When you have kids, you will experience tantrums, meltdowns and contention. As a parent it is key to maintain your cool, especially when your kids lose theirs. Here are some suggestions on how to remain calm when surrounded by chaos.
I tend to be one of those people that react to those around me. If my husband is yelling, I yell back. If my mom starts crying, the waterworks come for me, too. If my kids are throwing tantrums, I want to throw one right with them. It has taken years, but I have slowly begun to find ways to keep my cool instead of matching the emotions happening around me. Here is what I have learned.
How to prevent a meltdown
I find that I more easily lose my cool when I am out of the house. If one child has a meltdown, what do I do with the other one? I don't want to leave the activity if one is having a good time to deal with the other. Those situations just set me up to lose my patience and get overly upset with the kid who is causing a problem. To prevent this from happening, I know there are some things I will not do alone (going to museums, activity centers, or doctor appointments, for example). Instead, I enlist help. My husband, a friend or a parent can be a great aid. If one child has a meltdown, you can take her aside while the rest of the group continues on. I am more calm knowing someone is there to help, and I am not on my own.
Spend real time with your kids during the day.
One thing I have noticed with my kids is they are pretty good at entertaining each other. Sometimes I take this for granted and expect them to be pretty self-sufficient throughout the day, which results in me focusing my attention on the 100s of things I need to get done. However, there will be a point somewhere in the day where everything goes crazy. The kids are fighting, the dog is under foot and everything is coming undone quickly. That is when I know my kids need "mom" time. They need me to give them some undivided attention. I get on the floor, put the train tracks together, have tea parties and color with my kids. We laugh, act silly and have fun for a little bit. It tells my kids that I love them, I am there for them, and it gives me a chance to take a break and make sure I am actually interacting with my kids instead of just supervising. It ends up preventing a lot of future meltdowns.
What to do in the middle of a meltdown
Take a deep breath
This is a common saying in our house. When my kids start to get worked up one of the first things we say is "take a deep breath." There is something so adorable about a 2-year-old trying to breathe deeply, and it works. Often not right away, but they know that is their cue to calm down. Usually after a few breaths the crying has stopped, and they are more able to listen. The same is true for adults. I think we all have those moments where we can feel our blood pressure rising, and we just want to yell and scream and throw things. When that happens, I remove myself from the situation. I go to a different room and take a few deep breaths. Once I feel calm, I can take control of the situation, but only after I am sure that my rational side has returned, and my pulse has returned to a normal rate.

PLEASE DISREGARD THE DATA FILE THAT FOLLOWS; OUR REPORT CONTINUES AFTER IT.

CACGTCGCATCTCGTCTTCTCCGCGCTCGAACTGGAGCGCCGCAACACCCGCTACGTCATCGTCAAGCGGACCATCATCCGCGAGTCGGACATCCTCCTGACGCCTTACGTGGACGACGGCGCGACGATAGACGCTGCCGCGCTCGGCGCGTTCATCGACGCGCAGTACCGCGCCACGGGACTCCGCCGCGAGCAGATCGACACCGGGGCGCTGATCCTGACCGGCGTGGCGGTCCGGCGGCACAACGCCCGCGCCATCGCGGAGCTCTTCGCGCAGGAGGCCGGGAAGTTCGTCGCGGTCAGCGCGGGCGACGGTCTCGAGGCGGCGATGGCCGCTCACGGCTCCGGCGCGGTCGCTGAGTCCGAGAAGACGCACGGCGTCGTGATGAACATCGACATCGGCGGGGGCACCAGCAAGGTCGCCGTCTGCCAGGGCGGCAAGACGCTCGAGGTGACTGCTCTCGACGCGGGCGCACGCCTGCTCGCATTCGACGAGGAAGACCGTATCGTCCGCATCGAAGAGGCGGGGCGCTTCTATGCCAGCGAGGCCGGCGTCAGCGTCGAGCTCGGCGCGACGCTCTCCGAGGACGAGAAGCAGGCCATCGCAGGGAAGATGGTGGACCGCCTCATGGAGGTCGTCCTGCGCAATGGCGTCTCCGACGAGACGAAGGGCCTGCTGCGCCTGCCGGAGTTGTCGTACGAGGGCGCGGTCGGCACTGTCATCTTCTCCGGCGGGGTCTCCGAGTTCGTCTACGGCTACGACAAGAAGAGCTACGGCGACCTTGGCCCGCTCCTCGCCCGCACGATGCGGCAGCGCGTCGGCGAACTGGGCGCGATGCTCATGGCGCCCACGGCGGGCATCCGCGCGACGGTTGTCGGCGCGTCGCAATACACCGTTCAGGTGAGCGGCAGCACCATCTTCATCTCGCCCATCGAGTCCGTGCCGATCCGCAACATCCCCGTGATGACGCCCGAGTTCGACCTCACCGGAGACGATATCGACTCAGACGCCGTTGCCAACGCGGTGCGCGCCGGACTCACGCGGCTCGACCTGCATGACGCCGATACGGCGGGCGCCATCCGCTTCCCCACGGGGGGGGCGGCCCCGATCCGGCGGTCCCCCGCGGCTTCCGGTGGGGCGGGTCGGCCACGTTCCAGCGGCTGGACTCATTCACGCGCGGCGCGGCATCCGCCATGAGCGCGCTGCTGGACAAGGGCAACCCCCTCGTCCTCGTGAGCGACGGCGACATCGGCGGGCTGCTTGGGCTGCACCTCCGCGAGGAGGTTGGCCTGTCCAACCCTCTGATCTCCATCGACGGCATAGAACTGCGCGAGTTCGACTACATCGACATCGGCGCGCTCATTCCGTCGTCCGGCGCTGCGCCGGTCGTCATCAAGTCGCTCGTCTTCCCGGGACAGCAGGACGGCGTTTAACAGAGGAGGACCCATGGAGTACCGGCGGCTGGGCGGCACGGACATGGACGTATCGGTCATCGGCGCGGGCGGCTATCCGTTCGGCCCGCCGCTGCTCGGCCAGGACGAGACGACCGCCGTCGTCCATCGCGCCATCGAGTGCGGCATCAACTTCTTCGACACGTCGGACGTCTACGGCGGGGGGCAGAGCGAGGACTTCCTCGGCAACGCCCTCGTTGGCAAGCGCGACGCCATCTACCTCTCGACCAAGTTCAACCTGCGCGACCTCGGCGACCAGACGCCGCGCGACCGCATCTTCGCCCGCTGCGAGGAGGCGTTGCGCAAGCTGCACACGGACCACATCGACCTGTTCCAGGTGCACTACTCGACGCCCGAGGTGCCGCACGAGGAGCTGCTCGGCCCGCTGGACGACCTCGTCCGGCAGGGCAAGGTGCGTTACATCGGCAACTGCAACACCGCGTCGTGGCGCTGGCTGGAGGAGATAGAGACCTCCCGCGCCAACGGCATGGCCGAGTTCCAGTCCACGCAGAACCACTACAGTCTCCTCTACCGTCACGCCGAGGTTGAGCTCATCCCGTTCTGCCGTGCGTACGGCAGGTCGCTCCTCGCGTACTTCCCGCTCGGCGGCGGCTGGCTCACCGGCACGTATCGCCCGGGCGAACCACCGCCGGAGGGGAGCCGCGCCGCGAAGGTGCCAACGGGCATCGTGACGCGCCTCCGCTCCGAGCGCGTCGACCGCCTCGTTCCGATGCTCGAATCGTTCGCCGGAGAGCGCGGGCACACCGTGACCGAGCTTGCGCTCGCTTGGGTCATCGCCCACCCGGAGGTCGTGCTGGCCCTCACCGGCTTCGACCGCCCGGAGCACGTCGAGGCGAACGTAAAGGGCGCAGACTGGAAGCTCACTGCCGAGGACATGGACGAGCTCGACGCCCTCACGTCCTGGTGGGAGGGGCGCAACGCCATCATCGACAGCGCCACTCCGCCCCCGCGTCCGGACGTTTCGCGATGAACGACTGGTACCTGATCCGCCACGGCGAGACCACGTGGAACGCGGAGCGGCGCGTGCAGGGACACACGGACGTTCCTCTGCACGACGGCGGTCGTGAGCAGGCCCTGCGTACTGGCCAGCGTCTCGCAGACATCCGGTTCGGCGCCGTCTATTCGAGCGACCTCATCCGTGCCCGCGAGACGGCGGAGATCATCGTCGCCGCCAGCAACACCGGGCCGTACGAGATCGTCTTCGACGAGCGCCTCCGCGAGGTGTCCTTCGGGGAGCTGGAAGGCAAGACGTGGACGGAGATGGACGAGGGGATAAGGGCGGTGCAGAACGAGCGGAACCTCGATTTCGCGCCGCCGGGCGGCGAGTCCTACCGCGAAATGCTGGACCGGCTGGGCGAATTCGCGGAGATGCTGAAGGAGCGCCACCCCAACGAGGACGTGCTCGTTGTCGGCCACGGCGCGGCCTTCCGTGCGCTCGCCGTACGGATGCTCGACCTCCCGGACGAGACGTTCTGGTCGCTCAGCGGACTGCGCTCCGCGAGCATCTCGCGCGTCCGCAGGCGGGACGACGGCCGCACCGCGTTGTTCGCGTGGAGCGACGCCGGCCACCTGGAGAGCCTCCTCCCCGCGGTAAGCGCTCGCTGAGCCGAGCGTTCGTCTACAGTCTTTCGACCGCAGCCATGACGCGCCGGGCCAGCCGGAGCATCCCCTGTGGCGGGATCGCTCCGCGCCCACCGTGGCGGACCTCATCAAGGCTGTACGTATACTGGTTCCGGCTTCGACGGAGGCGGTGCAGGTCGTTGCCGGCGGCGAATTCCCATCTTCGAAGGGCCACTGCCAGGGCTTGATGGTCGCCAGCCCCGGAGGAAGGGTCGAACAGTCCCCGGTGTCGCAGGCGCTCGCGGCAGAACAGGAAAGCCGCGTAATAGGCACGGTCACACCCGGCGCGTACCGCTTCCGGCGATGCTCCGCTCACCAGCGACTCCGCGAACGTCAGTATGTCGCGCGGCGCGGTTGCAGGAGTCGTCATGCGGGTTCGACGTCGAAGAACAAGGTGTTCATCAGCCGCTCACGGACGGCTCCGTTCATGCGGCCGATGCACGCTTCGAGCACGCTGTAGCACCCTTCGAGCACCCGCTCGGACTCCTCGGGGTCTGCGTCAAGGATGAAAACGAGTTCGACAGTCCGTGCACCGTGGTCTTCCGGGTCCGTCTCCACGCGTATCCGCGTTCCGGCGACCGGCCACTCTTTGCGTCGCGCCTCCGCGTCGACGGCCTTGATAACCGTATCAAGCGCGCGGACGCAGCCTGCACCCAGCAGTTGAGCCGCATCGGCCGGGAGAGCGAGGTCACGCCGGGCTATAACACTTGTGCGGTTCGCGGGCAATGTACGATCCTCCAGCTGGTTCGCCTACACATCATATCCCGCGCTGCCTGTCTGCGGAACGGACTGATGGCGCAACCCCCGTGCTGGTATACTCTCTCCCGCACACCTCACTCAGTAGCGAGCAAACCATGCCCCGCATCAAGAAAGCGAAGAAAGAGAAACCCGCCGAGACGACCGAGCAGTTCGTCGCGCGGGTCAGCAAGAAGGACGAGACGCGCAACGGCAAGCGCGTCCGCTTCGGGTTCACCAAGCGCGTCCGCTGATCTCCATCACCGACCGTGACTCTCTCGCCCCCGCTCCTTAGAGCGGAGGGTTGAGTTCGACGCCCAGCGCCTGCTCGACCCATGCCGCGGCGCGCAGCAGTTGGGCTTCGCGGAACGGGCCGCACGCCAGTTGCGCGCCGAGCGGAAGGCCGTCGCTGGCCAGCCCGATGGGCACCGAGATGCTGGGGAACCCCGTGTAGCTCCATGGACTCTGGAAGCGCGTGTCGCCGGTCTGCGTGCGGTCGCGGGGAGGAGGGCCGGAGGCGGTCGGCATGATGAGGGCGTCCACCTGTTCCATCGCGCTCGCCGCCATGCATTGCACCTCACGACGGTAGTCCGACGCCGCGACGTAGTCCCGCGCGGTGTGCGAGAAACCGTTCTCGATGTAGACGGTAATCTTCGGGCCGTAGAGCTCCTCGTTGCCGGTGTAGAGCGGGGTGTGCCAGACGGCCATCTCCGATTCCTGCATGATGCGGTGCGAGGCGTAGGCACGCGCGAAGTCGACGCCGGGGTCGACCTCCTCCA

Doesn't it seem like whenever you are in the middle of something important, whether it be working on a project, having a conversation, painting a room or even cooking dinner, that is when your kids decide to have a meltdown? Those are the times when my reactions are quick and usually not very kind. I am annoyed that I have to divert my attention from what I'm doing to figure out who started the fight, what toy is the object of contention or who is just upset for no reason at all. But what I have discovered is if I stop what I'm doing and give 100 percent of my attention to my kid(s), things work out a lot quicker than if I try to shout orders from behind a computer or paint roller. Even though you may have to do this several times a day, it is the most effective way to resolve problems before they escalate to the next level.
What to do after a meltdown
Hug it out
We are a very emotional family. We have fights, we cry and we cuddle. My kids love to kiss and hug and are not afraid to show their emotions. We encourage them to express their feelings in an appropriate way (no hitting or screaming) and we know there will be times when feelings are hurt and mistakes made, but we always make up afterwards. My kids know what it means when we say to give each other a hug. They usually don't want to do it, to be honest. In fact, the victim of the fight is usually the first to give a hug, but the one who causes the problem will eventually give in and hug back. Now whenever my little girl does something wrong and is about to have a consequence she will stretch out her arms and say "hug, hug, hug!" It opens up a lot of great teaching moments that end with a hug and a kiss and allows us to move on.
As a parent, it is surprisingly easy to lose your cool. I am a very non-confrontational person, yet I find myself yelling at my kids much more than I am proud to admit. By implanting these simple methods, the volume at our house has lowered immensely. We have expectations in place and methods of dealing with issues when they arise and have found us keeping our cool more than losing it.